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Brings together two decades of economic research on sustainability in one volume
Analyzes sustainability from three different perspectives
Addresses sustainable development from prescriptive, descriptive and operational points of view
In 1987 the report of the World Commission on Environment and Development (WCED) introduced the concept of sustainable development into the political agenda. The notion of sustainability and the need to understand its full implications have sparked much interest and considerable research in various disciplines, including economics.
This volume brings together 18 articles published during the last 20 years, devoted to understanding the concept of sustainable development.
These articles provide economic analysis of this notion from three different perspectives:
Justifying Sustainability (why care about whether development is sustainable)
Characterizing Sustainability (what does sustainable development look like)
Indicating Sustainability (how to tell whether development is sustainable)
The first part (Justifying Sustainability) analyzes from a normative point of view why it is desirable for our generation to contribute to the implementation of sustainable development.
The second part (Characterizing Sustainability) describes how manmade capital (both real and human) must be accumulated in order to make up for decreased availability of natural capital.
The third part (Indicating Sustainability) examines rules and methods for attaining sustainable development for current and future generations.
Each part begins with an article which functions as a survey. An up to date introduction serves to tie the three parts of the volume together.
Content Level »Research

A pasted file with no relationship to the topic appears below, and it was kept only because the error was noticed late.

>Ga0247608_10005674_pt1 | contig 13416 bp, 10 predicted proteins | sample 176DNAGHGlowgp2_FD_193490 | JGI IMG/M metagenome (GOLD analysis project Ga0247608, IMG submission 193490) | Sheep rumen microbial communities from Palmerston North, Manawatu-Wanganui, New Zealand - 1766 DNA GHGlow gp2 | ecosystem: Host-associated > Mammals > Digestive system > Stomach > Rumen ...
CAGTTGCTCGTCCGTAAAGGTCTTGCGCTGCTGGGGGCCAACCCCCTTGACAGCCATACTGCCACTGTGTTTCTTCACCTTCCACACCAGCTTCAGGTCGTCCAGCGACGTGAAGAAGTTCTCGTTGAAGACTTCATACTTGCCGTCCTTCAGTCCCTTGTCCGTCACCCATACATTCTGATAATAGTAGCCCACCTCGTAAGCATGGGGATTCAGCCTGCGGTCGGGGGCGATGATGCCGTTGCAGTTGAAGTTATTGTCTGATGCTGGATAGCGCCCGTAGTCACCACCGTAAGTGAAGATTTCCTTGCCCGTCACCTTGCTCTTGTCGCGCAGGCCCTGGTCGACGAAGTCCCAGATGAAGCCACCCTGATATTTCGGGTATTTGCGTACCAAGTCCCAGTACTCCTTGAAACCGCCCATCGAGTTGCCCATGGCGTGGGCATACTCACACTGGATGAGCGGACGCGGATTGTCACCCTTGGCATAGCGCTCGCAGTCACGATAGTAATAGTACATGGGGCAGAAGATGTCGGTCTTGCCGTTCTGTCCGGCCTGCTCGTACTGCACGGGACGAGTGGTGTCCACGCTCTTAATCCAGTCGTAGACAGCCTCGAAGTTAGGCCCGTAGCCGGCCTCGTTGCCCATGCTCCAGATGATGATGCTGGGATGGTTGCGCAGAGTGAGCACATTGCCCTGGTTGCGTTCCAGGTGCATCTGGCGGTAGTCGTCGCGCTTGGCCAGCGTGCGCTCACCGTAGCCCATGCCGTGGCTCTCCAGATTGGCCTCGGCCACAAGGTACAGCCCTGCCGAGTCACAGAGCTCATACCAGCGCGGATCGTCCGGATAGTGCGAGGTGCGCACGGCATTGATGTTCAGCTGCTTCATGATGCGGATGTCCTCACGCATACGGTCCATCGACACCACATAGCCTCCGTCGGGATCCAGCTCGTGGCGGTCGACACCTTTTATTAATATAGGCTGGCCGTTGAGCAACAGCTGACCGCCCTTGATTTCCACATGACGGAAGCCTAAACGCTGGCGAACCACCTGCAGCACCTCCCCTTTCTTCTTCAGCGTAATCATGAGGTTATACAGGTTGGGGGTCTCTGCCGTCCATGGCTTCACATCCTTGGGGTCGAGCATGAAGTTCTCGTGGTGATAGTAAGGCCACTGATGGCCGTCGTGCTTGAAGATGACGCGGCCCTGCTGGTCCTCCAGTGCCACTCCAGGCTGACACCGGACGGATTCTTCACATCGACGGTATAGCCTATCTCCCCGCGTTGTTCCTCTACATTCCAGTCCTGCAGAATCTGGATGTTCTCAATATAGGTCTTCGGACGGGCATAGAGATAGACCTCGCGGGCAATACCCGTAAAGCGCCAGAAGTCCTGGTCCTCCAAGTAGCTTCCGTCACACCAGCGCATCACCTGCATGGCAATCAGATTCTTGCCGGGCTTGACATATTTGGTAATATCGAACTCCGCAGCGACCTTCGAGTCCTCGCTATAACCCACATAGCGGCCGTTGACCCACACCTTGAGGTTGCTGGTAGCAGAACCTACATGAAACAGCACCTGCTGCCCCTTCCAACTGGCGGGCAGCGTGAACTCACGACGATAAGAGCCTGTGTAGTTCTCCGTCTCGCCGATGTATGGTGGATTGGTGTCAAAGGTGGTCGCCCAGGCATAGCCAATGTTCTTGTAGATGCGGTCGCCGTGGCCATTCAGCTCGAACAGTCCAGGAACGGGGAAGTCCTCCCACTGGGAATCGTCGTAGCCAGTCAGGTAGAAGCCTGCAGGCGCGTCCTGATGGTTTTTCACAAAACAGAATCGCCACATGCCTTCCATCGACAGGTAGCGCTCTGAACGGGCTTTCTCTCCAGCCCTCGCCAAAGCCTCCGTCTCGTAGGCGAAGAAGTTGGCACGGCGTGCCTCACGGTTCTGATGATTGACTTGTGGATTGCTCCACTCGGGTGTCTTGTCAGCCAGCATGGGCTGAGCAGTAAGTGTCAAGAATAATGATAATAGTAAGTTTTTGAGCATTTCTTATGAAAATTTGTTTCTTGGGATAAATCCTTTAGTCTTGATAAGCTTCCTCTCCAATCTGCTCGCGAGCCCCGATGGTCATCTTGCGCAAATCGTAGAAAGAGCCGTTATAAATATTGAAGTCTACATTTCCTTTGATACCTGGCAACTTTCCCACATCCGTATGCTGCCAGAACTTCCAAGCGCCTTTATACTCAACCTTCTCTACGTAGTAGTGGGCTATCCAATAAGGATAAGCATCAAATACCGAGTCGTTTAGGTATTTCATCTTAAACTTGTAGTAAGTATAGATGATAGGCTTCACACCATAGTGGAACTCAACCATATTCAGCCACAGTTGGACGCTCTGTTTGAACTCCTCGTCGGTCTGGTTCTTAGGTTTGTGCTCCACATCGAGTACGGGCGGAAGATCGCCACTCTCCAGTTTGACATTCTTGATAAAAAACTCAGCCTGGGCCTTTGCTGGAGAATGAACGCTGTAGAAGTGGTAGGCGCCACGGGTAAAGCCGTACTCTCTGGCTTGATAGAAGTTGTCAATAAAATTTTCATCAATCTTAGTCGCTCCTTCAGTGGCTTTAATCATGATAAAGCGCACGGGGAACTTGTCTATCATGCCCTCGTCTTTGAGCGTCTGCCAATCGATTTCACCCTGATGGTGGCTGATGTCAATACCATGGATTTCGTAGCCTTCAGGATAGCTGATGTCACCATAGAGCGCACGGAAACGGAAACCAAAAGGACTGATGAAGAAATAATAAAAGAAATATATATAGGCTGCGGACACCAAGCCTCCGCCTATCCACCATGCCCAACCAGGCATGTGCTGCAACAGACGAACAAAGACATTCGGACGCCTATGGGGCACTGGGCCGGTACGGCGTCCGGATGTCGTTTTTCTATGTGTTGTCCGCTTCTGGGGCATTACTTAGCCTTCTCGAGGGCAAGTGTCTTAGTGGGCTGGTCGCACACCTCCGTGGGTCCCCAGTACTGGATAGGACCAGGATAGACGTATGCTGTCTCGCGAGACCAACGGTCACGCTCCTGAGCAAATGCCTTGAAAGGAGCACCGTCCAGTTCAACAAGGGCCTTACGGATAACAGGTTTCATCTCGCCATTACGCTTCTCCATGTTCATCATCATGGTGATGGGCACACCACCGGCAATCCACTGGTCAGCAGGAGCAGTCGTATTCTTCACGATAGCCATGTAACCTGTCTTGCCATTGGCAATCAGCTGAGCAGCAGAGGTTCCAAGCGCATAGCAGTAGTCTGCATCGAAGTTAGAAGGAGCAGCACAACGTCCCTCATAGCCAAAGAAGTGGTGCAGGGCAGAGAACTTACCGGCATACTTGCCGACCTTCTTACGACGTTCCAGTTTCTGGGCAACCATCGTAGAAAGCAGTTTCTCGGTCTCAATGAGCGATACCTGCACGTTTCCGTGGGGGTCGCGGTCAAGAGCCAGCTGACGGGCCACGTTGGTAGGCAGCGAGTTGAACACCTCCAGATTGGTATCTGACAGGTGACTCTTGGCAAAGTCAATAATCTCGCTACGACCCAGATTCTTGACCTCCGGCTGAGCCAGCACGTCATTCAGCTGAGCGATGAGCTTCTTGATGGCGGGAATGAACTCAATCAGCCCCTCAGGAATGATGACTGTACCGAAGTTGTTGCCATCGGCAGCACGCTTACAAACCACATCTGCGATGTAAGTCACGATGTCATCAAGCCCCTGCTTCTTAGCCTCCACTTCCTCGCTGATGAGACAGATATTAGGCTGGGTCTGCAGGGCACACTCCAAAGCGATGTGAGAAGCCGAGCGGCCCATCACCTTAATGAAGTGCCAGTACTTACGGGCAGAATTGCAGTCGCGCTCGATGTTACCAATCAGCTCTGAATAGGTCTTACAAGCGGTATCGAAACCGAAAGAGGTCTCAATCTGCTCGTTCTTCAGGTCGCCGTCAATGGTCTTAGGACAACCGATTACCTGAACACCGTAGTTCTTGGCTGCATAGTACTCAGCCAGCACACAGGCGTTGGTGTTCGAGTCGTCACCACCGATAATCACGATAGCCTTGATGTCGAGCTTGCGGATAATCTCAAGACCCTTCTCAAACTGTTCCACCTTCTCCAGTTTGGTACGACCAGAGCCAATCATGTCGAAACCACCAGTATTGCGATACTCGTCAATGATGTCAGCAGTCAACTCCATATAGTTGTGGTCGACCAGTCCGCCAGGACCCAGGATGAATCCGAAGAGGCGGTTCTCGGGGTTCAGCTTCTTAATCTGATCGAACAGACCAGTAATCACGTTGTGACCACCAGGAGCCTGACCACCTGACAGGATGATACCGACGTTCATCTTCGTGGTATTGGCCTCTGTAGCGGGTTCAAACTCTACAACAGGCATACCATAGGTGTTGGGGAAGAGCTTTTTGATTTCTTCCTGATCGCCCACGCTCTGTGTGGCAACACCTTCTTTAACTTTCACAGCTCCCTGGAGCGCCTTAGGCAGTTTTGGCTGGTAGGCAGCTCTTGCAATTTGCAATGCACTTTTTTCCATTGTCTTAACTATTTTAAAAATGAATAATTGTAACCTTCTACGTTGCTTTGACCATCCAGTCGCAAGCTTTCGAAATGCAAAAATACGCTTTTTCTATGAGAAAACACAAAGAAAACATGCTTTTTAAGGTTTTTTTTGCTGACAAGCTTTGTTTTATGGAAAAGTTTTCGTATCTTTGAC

Keywords »development - economic growth - environmental economics - growth - resource economics - social choice theory - sustainability - sustainable development
Preface. 1. Introduction. Part I: Justifying Sustainability. 2. Intergenerational ethics under resource constraints; G.B. Asheim. 3. Justifying sustainability; G.B. Asheim, W. Buchholz & B. Tungodden. 4. Resolving distributional conflicts between generations; G.B. Asheim & B. Tungodden. 5. The malleability of undiscounted utilitarianism as a criterion of intergenerational justice; G.B. Asheim & W. Buchholz. 6. Rawlsian intergenerational justice as a Markov-perfect equilibrium in a resource technology; G.B. Asheim. 7. Unjust intergenerational allocations; G.B. Asheim. Part II: Characterizing Sustainability. 8. The Hartwick rule: Myths and facts; G.B. Asheim, W. Buchholz & C. Withagen. 9. Hartwick's rule in open economies; G.B. Asheim. 10. Capital gains and 'net national product' in open economies; G.B. Asheim. 11. Characterizing sustainability: The converse of Hartwick's rule; C. Withagen & G.B. Asheim. 12. On the sustainable program in Solow's model; C. Withagen, G.B. Asheim & W. Buchholz. 13. Maximin, discounting, and separating hyperplanes; C. Withagen, G.B. Asheim & W. Buchholz. Part III: Indicating Sustainability. 14. Green national accounting for welfare and sustainability: A taxonomy of assumptions and results; G.B. Asheim. 15. Net national product as an indicator of sustainability; G.B. Asheim. 16. Adjusting Green NNP to measure sustainability; G.B. Asheim. 17. Does NNP growth indicate welfare improvement?; G.B. Asheim & M.L. Weitzman. 18. A general approach to welfare measurement through national income accounting; G.B. Asheim & W. Buchholz. 19. Green national accounting with a changing population; G.B. Asheim.